The Ill-Made Mute by Cecilia Dart-Thornton

The Ill-Made Mute - Cecilia Dart-Thornton

I read this awhile ago and am still fixing/updating my GR reviews one by one.


DNF because, shit, it’s boring

I have had a brand new paperback copy of The Ill Made Mute sitting in my pile of to be read books ever since I first bought it on a word of mouth recommendation back in 2001 or so. I probably should’ve read it then because now I have no patience for the tediously descriptive, wandering plot that comprises this story. That’s what happens when you realize you’re getting older and there are just not enough hours in the day to read boring books.

I’ll state up front that I tried to listen to this as an unabridged audiobook because I have faced the fact that I’ll never read all of the books in my pile in this lifetime. This may be part of the problem (but I really don’t think so). The narrator, a lovely woman no doubt, had such a sleep inducing, calming voice that listening to her read was like listening to a fairytale-like lullaby and I was nearly lulled to sleep from the very beginning. That coupled with the fact that after the initial scene, which was interesting enough to hook me, the book meandered on endlessly with nothing much at all happening for hours on end.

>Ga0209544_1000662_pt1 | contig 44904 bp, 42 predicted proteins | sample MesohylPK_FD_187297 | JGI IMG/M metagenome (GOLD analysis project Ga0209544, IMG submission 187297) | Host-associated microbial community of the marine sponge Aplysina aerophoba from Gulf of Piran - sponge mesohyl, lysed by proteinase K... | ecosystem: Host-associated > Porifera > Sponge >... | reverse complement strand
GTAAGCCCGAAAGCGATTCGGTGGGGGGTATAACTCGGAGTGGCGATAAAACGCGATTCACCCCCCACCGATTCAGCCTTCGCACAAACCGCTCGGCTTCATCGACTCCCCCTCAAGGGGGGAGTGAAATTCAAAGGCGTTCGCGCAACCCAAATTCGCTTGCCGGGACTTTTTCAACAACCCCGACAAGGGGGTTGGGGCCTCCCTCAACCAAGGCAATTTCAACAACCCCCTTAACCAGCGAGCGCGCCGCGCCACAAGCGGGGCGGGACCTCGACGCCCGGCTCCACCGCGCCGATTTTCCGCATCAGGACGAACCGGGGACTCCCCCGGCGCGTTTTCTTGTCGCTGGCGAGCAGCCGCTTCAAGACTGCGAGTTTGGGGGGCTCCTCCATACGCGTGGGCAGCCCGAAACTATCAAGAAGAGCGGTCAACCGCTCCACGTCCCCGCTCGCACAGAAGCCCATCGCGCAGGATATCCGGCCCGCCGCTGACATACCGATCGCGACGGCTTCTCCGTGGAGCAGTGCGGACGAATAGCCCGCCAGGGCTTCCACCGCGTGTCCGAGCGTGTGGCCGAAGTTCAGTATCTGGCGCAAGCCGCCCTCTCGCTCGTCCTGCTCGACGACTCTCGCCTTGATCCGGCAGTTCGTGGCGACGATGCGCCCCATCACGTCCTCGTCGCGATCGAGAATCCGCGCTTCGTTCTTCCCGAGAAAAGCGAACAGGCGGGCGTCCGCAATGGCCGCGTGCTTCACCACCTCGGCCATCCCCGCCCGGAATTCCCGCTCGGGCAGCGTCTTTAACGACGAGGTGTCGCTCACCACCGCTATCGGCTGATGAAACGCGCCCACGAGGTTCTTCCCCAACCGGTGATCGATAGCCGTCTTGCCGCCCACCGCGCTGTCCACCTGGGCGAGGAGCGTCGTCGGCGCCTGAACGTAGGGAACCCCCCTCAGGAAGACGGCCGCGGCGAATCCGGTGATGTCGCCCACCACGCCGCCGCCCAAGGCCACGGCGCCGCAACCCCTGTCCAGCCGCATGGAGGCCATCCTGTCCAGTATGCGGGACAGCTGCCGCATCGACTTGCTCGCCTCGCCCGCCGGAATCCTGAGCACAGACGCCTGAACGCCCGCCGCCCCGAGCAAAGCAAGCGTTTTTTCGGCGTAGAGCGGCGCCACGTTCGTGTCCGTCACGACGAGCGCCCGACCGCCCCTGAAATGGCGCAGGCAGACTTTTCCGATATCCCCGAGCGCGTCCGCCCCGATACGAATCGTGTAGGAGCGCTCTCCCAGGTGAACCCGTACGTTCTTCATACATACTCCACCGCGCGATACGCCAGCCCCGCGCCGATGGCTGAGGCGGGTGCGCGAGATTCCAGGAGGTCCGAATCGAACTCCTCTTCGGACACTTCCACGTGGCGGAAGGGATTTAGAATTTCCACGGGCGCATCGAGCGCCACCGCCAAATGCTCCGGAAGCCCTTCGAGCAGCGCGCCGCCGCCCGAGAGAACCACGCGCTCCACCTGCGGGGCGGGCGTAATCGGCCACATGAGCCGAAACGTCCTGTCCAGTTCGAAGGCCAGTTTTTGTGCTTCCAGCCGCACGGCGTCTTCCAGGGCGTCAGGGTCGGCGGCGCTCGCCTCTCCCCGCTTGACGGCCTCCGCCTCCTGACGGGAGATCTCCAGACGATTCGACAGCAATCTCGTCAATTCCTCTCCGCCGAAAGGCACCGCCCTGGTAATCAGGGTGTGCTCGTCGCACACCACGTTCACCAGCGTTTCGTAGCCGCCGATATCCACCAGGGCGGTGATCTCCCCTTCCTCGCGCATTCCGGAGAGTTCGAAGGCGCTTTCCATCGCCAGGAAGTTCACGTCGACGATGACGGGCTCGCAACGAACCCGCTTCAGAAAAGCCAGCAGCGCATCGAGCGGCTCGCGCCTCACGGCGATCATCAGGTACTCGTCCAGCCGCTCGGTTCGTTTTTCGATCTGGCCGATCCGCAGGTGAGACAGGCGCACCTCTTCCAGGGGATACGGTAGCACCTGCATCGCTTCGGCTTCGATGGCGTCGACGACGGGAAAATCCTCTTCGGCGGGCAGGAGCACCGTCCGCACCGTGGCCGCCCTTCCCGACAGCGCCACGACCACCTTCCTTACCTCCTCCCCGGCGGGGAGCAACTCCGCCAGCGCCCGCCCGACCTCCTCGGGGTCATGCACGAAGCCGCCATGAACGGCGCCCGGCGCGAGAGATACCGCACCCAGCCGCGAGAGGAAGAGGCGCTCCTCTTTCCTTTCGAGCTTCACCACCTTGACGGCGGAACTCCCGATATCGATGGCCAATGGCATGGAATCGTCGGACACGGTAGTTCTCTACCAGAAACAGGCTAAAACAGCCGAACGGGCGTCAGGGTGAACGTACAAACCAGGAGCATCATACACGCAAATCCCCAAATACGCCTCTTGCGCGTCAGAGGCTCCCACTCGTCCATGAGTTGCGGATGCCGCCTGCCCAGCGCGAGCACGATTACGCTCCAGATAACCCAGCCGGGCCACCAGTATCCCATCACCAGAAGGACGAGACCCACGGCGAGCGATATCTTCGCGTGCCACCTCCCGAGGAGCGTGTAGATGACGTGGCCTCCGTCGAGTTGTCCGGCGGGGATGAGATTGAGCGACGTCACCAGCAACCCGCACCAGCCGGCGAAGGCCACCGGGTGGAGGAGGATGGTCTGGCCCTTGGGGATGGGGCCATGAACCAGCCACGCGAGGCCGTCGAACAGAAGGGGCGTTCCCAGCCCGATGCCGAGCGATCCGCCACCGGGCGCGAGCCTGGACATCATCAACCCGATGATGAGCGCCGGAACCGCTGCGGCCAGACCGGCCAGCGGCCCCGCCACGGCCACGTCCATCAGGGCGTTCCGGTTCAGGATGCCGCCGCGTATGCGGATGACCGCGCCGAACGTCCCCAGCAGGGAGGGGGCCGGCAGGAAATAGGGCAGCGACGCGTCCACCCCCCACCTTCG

It begins when an adolescent falls into a dangerous plant that wipes its memory, makes it unable to speak and disfigures it horribly. I will say “it” not to be a big un-PC-meanie but because the unfortunate creature is disfigured so horribly the gender is no longer definable. It awakens to find a brutish crone hovering about and caring for its basic needs. The crone yells at and puts it to work when it recovers. Because of its ugliness the mute is forced to remain hidden behind a cloak and is rarely allowed to venture where others might see it. But the mute disobeys and sneaks out and thus begins the world’s most overly described adventure where every damn person it stumbles across just so happens to be a long winded spinner of tedious tales.

Now this all might have been tolerable if I didn’t feel distanced from every character who walks into the book and especially the eavesdropping mute who is the main character! I felt completely disconnected from him/her/it and thus the story was just insufferable to read and I gave up a little more than halfway. At one point the mute stows away on a ship and I had flashbacks of suffering through The Old Man and the Sea for class. Fortunately I didn’t have to finish The Ill-Made Mute to graduate, the perks of pleasure reading, and I’m calling it a day. I have the other two books in this series on audio as well but I’m not into self-torture this week and am going to delete them from my Ipod.